Houston Texans Draft Series: WR Josh Doctson

Oct 29, 2015; Fort Worth, TX, USA; TCU Horned Frogs wide receiver Josh Doctson (9) during the game against the West Virginia Mountaineers at Amon G. Carter Stadium. Mandatory Credit: Kevin Jairaj-USA TODAY Sports
Oct 29, 2015; Fort Worth, TX, USA; TCU Horned Frogs wide receiver Josh Doctson (9) during the game against the West Virginia Mountaineers at Amon G. Carter Stadium. Mandatory Credit: Kevin Jairaj-USA TODAY Sports /

Our draft series takes a look at another wide receiver. Could the former Horned Frog Josh Doctson benefit the Houston Texans?

With a 6-foot-4-inch frame, 32 inch arms and massive hands, former TCU wide receiver Josh Doctson has everything NFL scouts dreams about.

The 2015 Biletnikoff Award finalist is one of the least talked about players at his position in the 2016 NFL Draft Class. He has late first round talent as ESPN’s Todd McShay has him going to the Minnesota Vikings with the No. 23 pick. The Texans currently hold the No. 22 overall pick so the possibility of Doctson still being available is really high. With the availability of Doctson, the question arises – would Doctson be a good fit with the Houston Texans?

Doctson, 23, is known for being a deep threat and he has the numbers to prove it. During his time at Texas Christian University, Doctson finished his four year collegiate career with a school record 2,785 receiving yards and 29 touchdown catches, shattering former Horned Frog Josh Boyce’s previous record of 22. He also compiled 180 receptions, which ranks second in the school’s record books.

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Including his freshman season at Wyoming, Doctson finished his college career with a total of 3,178 receiving yards, 215 receptions and 34 touchdowns in 47 games.

When looking at Doctson, people have to keep two serious red flags in mind… his ability to beat press coverage and his strength. In college, Doctson played in an offense that created plenty of space for him to work in, he rarely saw press coverage, and with cornerbacks slowly evolving into a taller and stronger position, Doctson will have to prove he has what it takes to beat the press. As for his physique, Doctson has great height, but is lacking the necessary muscle to play at the next level. He is also recovering from a broken wrist he suffered in early November.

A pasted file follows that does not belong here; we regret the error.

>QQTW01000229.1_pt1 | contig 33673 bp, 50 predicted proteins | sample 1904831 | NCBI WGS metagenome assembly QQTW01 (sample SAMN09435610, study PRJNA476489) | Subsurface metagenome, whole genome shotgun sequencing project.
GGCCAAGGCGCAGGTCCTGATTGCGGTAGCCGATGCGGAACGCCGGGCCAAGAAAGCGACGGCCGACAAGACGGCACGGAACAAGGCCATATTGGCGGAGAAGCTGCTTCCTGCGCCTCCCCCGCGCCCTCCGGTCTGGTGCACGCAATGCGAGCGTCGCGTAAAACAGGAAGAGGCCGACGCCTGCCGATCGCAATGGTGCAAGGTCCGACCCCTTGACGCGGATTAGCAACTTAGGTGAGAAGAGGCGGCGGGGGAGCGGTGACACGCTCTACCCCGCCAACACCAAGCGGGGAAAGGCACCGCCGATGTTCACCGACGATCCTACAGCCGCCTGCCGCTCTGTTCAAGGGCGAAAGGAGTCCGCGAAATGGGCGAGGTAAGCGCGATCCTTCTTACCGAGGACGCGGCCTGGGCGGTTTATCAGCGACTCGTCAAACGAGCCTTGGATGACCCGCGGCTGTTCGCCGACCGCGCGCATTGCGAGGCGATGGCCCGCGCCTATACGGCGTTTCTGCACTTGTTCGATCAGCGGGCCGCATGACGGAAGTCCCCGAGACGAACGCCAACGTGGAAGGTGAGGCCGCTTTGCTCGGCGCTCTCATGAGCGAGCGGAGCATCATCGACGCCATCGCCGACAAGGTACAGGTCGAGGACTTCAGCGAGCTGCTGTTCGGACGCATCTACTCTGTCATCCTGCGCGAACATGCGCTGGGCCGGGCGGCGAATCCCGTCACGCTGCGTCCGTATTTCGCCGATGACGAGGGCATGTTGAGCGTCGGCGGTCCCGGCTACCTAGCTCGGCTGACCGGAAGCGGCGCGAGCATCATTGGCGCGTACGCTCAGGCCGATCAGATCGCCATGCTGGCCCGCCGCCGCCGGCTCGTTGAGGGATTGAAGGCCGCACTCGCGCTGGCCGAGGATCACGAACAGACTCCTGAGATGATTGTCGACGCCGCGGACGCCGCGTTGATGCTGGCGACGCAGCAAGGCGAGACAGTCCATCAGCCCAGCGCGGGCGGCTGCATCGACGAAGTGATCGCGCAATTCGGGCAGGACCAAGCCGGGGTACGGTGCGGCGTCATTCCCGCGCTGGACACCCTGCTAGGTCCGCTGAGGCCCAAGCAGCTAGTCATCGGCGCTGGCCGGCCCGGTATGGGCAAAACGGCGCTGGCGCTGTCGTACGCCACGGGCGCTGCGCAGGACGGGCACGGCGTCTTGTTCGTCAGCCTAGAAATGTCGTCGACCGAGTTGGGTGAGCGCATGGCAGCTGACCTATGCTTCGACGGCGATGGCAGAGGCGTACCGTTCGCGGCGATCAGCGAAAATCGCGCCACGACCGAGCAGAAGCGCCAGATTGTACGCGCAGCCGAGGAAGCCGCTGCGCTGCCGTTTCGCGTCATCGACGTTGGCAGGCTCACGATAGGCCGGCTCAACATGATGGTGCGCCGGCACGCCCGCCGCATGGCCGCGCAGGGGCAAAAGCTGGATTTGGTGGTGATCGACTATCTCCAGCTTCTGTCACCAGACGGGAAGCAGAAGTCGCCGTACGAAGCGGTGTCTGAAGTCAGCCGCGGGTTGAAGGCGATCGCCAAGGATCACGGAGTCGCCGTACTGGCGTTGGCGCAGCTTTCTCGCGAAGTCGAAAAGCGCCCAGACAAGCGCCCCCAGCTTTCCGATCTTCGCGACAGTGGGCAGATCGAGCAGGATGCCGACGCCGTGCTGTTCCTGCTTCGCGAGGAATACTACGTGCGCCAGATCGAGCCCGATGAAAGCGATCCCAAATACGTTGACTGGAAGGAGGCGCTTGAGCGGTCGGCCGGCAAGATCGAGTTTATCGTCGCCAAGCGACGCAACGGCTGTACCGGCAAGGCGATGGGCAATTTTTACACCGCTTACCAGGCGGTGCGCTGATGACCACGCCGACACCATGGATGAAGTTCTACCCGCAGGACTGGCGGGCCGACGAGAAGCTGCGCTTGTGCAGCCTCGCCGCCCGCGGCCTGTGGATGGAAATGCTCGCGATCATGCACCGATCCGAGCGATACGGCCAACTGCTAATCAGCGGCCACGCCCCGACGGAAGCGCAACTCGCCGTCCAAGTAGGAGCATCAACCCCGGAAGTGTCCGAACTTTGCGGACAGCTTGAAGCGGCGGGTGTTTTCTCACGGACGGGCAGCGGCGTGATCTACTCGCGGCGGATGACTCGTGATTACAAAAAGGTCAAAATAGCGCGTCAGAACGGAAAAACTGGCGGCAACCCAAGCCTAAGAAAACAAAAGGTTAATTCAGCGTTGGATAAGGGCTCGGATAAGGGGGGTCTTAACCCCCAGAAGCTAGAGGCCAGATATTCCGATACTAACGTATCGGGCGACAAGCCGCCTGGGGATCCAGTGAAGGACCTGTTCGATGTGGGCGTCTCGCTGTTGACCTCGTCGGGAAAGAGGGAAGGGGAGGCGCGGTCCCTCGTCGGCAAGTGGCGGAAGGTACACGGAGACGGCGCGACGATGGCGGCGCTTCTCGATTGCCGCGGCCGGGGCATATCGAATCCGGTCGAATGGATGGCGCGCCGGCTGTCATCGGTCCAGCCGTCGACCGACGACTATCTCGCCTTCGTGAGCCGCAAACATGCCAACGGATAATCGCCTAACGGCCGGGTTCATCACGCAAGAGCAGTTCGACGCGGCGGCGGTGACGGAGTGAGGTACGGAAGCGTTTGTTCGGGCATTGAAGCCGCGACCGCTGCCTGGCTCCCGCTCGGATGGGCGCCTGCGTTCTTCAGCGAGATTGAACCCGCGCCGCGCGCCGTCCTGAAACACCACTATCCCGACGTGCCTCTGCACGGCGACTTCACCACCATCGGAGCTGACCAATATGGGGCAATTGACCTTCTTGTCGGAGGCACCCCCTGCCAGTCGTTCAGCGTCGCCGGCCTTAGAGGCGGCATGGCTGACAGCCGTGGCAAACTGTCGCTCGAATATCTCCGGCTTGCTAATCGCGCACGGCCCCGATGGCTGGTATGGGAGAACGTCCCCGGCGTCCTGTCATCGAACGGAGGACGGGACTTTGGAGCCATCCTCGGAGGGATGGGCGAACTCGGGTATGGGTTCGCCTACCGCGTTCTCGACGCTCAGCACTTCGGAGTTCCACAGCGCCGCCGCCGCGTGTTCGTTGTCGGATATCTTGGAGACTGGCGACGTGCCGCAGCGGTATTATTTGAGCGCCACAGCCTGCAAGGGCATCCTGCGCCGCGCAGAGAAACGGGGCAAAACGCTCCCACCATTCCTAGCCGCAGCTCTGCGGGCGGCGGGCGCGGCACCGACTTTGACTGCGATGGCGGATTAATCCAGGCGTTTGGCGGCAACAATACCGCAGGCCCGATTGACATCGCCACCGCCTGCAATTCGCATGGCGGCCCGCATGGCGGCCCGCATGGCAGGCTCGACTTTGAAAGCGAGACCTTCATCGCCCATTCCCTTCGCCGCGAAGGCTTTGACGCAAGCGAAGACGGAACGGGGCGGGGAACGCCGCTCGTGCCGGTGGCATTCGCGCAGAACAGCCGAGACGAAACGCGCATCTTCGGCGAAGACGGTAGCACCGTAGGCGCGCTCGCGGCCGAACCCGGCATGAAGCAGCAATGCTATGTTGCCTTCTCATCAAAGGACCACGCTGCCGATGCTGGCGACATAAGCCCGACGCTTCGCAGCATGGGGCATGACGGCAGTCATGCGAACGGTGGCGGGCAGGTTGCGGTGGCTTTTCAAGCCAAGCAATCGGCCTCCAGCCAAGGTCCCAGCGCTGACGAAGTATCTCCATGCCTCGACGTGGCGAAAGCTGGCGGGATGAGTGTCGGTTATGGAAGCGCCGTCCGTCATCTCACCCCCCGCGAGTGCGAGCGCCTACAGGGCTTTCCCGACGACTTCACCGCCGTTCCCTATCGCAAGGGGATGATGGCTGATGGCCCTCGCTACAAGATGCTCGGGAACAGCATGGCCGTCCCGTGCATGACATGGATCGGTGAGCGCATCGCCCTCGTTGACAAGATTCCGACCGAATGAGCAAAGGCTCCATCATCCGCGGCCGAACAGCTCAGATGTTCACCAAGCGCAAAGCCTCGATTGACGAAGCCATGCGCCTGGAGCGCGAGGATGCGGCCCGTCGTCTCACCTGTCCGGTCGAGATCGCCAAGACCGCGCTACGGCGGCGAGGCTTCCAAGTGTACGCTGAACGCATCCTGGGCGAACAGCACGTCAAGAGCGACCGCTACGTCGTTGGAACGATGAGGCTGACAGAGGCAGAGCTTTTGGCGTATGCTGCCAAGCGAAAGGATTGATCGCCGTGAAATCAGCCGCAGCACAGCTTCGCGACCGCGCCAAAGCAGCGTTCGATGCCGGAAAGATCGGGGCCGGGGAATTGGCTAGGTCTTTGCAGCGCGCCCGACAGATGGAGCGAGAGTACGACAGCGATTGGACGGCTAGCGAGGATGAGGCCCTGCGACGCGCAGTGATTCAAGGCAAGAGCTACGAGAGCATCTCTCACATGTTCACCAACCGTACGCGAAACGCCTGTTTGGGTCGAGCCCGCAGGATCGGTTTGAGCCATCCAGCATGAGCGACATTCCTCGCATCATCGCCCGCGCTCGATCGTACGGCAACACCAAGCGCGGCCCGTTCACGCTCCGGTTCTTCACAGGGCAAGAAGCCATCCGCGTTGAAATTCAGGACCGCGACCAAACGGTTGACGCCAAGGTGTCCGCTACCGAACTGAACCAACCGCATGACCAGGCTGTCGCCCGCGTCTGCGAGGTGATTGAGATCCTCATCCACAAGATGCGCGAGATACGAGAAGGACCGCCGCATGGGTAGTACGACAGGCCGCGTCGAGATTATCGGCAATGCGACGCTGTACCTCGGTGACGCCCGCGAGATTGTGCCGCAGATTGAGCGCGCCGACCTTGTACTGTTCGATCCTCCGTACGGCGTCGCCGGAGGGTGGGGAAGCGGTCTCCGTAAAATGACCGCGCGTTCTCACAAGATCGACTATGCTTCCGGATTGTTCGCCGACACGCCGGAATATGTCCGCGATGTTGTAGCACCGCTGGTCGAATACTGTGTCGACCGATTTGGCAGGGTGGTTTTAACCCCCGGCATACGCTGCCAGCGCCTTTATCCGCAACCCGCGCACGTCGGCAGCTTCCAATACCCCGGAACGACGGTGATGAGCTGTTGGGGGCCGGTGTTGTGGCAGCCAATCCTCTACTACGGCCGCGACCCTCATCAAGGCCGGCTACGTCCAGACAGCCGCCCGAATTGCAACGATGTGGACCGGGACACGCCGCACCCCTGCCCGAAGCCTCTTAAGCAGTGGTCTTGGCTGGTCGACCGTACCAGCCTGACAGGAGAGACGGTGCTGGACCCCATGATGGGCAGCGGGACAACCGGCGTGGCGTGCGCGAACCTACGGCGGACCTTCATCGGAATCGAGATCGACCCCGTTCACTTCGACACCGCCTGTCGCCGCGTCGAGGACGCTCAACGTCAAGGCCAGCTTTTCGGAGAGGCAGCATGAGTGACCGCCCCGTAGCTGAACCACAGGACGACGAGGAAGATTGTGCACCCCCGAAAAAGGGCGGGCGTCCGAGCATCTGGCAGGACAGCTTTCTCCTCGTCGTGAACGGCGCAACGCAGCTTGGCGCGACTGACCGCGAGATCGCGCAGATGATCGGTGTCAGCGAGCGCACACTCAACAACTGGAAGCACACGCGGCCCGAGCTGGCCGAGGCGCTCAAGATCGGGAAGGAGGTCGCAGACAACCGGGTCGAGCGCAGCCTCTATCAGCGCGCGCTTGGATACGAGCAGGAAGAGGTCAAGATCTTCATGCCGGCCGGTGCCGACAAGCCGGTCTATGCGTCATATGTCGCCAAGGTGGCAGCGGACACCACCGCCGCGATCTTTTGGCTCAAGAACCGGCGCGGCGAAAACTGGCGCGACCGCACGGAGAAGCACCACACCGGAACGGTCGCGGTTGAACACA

Weaknesses: Tall but needs to add more muscle in order to prepare for physical cornerbacks, needs a greater commitment as a blocker, out-breaking routes are rounded and obvious.

Strengths: Consistent in play speed,  excellent explosion off the ball, can make plays after the catch, shifty with his vertical routs, has the ability to climb the ladder and catch the ball at the highest point.

"“I think he’ll be a receiver that people start to find problems with and then he’ll get 65­-70 catches by Year two or three. He can really go get it when the ball is in the air. Those guys aren’t easy to find.” — NFC area scout"

Doctson’s highlight reel is filled with plays that closely resemble the likes of a certain pro bowl wide receiver – Cincinnati Bengals’ very own A.J. Green.

Combine Results

Josh Doctson’s 2016 combine was stellar as he made the most out of his drills. Although some scouts questioned his 40 yard dash time and bench press, (4.50 sec/14 reps), he was the combine’s top performer in four out of the seven drills. He was the top performer in the vertical jump (41.0 inches), the broad jump (131.0 inches) and both the 20 yard shuttle (4.08 sec) and the 60 yard shuttle (11.06 sec). Doctson is an athletic monster which is a major plus at the wide receiver position.

Where he fits with the Texans

Houston is in desperate need of a No. 2 wide receiver. Nate Washington signed with the New England Patriots over the offseason, Cecil Shorts III is trending downward in his productivity and is entering a contract year, Jaelen Strong is still working out some kinks in his game and questions are surrounding Keith Mumphery and his ability to play at the NFL level. Drafting Doctson would add youth and athleticism to the Texans’ wide receiving core, and his deep threat ability could ease some pressure and attention off of No. 1 wide receiver DeAndre Hopkins.

Is he worth a pick?

Josh Doctson would be a great fit with the Houston Texans. He has the potential to be a highly productive receiver with good height and his ability to take the top off the defense is unprecedented. Doctson, like every other rookie, just needs some work. If given the chance, he would be a solid No. 2 wide receiver in any offense. If players such as: Notre Dame’s Will Fuller, Baylor’s Corey Coleman and Ole Miss’ Laquon Treadwill are already off the board when it comes time for the Texans to pick at No. 22, Doctson would be a wise choice and should be considered.

Just imagine Doctson lining up opposite of Hopkins… now that’s a scary duo.

Next: Houston Texans Draft Series: WR Pharoh Cooper